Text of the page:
Seth Sutherland, RN. It seems almost surreal to add those last two letters to my name; those letters which have seemed to elude me for so long.
My journey started years ago when I decided to become a nurse. I’ve always dreamed of doing mission aviation and I realized that medical experience is an essential skill to have in that sort of environment. Becoming a doctor seemed like too much school for me, so I settled for becoming a nurse. With that objective in mind, I enrolled at Southern Adventist University and became one of the many excited students ready to change the world right away. But little did I know how many lessons God had in store for me over the next four and a half years, one of the most difficult being trust.
I guess I shouldn’t say I settled on nursing. Actually, after I started driving ambulances at the age of 17 and hanging around medical people more, I realized just how much nursing fit me. If you look at every profession there is in the medical field, none of them spend as much time with the patients as nurses do. For me, that was the final straw in my decision to become a nurse; I love people and wanted to spend my life serving others. Growing up, we hardly ever went to the doctors. I can count on one hand the times I visited those horrid places called hospitals, and two of those visits simply were putting on and taking off a cast after I broke my wrist. However, I was determined to not let my lack of real life experience hinder my learning. The first semester was a breeze. Being homeschooled definitely gave me an edge on the classes, especially in Comp 1 and 2. I was accepted into the nursing program the very next semester and that’s when reality hit.
For me, learning how to be a nurse was like a child learning how to adult, an Englishman learning how to speak Khoisan, or a fish learning how to walk on land. Even basic medical terminology was completely new to me. Although the first half of that semester went well, the second half saw a dramatic decrease in my grades as I learned about something called pharmacology. Again, I’m rather thankful I got water instead of Ibuprofen no matter how bad a headache I had, but the lack of medications in my life led to an atrocious knowledge deficit on such subjects. Consequently, I became intimately aware of Southern’s passing grade of 78%. Because I got a 76.7% test average that semester…
Christmas rolled slowly around and I felt like a total failure. I’d never failed anything in my life (well, there was the time I hooked a stunt kite up to a sled and crashed into a tree, but I’m talking about major stuff here) and wasn’t sure how to deal with it. My friends and family kept encouraging me that it was only a minor setback and I was still going to do well. Consequently, that next semester found me sitting with the nursing class that used to be behind me. I met a lot of cool new people and began to think things weren’t going to be that bad after all. Near the end of level two though, I again began struggling with the tests and at one point nearly gave up. I knew if I didn’t make the passing grade, I’d be kicked out of the program so I was going to just switch majors and take the easy way out. Until I was in skills lab one day and the professor told a story and read Jeremiah 29:11 to the class. To this day I can’t recall the story but I remember precisely how I got this overwhelming feeling that God was speaking directly through her. The dream God had given me to become a nurse was as relevant then as it was when I first felt called to the medical field. So I stuck that semester out, and the next as well.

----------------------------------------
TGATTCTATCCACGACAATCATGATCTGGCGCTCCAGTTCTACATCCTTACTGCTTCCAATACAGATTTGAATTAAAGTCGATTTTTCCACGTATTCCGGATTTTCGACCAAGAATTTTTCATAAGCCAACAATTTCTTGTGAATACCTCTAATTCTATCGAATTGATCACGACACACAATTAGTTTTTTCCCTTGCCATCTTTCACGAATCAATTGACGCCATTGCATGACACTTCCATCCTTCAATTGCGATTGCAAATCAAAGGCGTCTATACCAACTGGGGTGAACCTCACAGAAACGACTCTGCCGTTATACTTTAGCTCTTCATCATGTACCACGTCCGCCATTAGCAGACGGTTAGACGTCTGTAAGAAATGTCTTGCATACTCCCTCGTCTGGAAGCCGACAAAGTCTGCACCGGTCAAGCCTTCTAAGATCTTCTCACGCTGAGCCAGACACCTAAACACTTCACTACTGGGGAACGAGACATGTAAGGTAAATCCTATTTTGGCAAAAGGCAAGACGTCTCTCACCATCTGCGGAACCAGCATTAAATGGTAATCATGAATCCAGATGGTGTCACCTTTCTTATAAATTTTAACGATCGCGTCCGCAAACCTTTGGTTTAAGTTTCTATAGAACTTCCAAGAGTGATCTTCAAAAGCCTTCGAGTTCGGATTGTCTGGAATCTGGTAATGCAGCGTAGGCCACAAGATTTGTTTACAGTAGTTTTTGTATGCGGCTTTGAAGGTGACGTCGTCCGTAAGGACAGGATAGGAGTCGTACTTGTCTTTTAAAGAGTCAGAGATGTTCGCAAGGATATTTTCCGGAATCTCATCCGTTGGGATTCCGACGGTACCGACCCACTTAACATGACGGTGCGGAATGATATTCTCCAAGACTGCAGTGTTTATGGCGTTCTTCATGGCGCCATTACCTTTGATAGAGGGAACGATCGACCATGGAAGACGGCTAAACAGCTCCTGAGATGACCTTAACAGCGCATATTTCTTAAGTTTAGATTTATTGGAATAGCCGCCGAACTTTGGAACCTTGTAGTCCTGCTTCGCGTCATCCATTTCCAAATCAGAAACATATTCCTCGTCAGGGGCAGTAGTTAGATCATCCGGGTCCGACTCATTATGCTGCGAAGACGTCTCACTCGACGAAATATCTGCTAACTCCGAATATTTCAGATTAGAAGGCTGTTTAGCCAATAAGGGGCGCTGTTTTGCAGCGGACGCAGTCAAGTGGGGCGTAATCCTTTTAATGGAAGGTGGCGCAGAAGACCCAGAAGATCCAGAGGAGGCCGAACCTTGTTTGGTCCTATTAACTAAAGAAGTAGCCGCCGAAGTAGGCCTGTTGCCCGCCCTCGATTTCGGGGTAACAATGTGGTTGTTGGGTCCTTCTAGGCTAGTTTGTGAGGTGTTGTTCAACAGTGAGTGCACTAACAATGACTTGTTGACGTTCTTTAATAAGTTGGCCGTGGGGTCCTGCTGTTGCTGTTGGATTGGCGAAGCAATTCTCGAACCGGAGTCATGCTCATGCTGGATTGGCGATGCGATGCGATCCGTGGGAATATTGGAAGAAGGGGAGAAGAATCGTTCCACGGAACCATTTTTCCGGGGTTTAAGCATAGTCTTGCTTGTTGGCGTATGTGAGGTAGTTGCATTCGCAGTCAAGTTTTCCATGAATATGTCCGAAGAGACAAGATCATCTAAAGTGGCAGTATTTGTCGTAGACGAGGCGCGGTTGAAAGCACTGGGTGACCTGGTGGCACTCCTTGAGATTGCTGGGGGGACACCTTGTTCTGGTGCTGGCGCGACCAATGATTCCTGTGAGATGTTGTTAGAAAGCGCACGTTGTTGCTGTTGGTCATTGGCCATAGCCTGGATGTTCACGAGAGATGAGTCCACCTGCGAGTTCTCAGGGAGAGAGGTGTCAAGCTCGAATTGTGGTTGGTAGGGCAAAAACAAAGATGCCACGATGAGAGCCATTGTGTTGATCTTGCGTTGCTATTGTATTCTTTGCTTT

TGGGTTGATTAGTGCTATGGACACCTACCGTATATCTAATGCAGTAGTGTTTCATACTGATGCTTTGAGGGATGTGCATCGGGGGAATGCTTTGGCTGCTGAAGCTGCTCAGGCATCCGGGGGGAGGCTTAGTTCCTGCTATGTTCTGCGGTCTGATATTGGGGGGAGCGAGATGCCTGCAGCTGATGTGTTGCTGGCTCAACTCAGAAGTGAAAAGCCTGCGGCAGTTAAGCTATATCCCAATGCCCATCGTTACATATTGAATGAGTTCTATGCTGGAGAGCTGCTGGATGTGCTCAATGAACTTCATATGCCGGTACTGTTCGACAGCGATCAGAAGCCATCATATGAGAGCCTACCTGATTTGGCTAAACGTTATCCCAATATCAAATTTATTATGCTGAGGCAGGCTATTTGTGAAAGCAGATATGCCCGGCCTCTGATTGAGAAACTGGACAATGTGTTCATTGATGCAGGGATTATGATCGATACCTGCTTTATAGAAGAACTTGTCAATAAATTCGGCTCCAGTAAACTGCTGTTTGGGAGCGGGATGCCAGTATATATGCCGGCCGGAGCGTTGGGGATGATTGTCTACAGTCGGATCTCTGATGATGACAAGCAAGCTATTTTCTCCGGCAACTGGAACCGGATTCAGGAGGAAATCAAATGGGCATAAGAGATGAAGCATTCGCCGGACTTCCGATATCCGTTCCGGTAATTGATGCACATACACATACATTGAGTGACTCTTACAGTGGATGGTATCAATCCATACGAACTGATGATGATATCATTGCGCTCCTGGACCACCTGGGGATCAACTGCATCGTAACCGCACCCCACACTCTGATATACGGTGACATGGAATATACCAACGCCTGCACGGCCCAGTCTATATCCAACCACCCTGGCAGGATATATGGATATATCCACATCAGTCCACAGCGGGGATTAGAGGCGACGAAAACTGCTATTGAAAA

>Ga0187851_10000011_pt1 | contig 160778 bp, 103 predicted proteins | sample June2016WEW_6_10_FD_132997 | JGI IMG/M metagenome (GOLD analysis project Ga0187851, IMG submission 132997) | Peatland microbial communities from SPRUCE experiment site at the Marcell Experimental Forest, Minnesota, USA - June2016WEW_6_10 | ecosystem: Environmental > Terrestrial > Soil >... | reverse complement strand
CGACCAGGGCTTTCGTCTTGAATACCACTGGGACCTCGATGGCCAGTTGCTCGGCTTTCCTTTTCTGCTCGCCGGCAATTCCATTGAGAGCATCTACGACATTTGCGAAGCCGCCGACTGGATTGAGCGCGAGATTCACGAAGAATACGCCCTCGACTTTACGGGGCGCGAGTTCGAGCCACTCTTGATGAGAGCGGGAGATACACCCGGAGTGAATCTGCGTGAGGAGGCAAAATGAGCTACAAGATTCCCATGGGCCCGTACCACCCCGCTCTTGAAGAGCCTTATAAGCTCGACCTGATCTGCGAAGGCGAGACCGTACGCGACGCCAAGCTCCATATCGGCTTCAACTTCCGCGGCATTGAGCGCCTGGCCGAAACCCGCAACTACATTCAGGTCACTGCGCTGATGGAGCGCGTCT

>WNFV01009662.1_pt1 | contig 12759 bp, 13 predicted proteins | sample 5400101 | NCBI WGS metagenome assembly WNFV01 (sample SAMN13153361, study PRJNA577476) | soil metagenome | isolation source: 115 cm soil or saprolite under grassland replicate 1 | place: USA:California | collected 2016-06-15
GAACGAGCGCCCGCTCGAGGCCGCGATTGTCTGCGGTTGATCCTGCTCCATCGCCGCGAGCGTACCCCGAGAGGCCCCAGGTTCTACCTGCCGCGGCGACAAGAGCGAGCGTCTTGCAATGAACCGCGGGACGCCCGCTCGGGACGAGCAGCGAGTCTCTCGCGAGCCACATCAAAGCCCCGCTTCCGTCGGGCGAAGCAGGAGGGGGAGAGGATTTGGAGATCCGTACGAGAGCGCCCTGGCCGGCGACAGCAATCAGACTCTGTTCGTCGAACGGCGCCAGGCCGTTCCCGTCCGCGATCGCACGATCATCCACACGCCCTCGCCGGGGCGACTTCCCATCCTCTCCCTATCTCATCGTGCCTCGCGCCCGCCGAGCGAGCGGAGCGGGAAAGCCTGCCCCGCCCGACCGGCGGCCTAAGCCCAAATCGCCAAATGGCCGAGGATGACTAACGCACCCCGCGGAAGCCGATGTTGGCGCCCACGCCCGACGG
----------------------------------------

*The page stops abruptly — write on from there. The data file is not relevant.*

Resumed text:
But when my final grades came in after level 3, my test average was only 77%. Due to the school’s policy, I was out of the program and would have to restart. Failing only one semester away from graduation was heartbreaking. Again, I questioned everything. I didn’t know whether God was still calling me to be a nurse or not. There was nothing more embarrassing then telling people I had failed a nursing class, again, and had to restart the program. I went to the learning support center at our school and after working with me for a bit, the lady there told me I had ADD. Although she couldn’t officially diagnose me, her entire job is working with students who have learning disabilities and she’s worked with many who are ADD and ADHD. Suddenly things began to make sense. The reason I can be so creative and sporadic, the reason I could feel completely at home in the clinical environment yet keep failing tests, became clear to me. The nursing program is set up with computerized testing for every test, and about 15 minutes in to the tests, my brain would check out. Unfortunately, most tests lasted anywhere from 1 to 3 hours.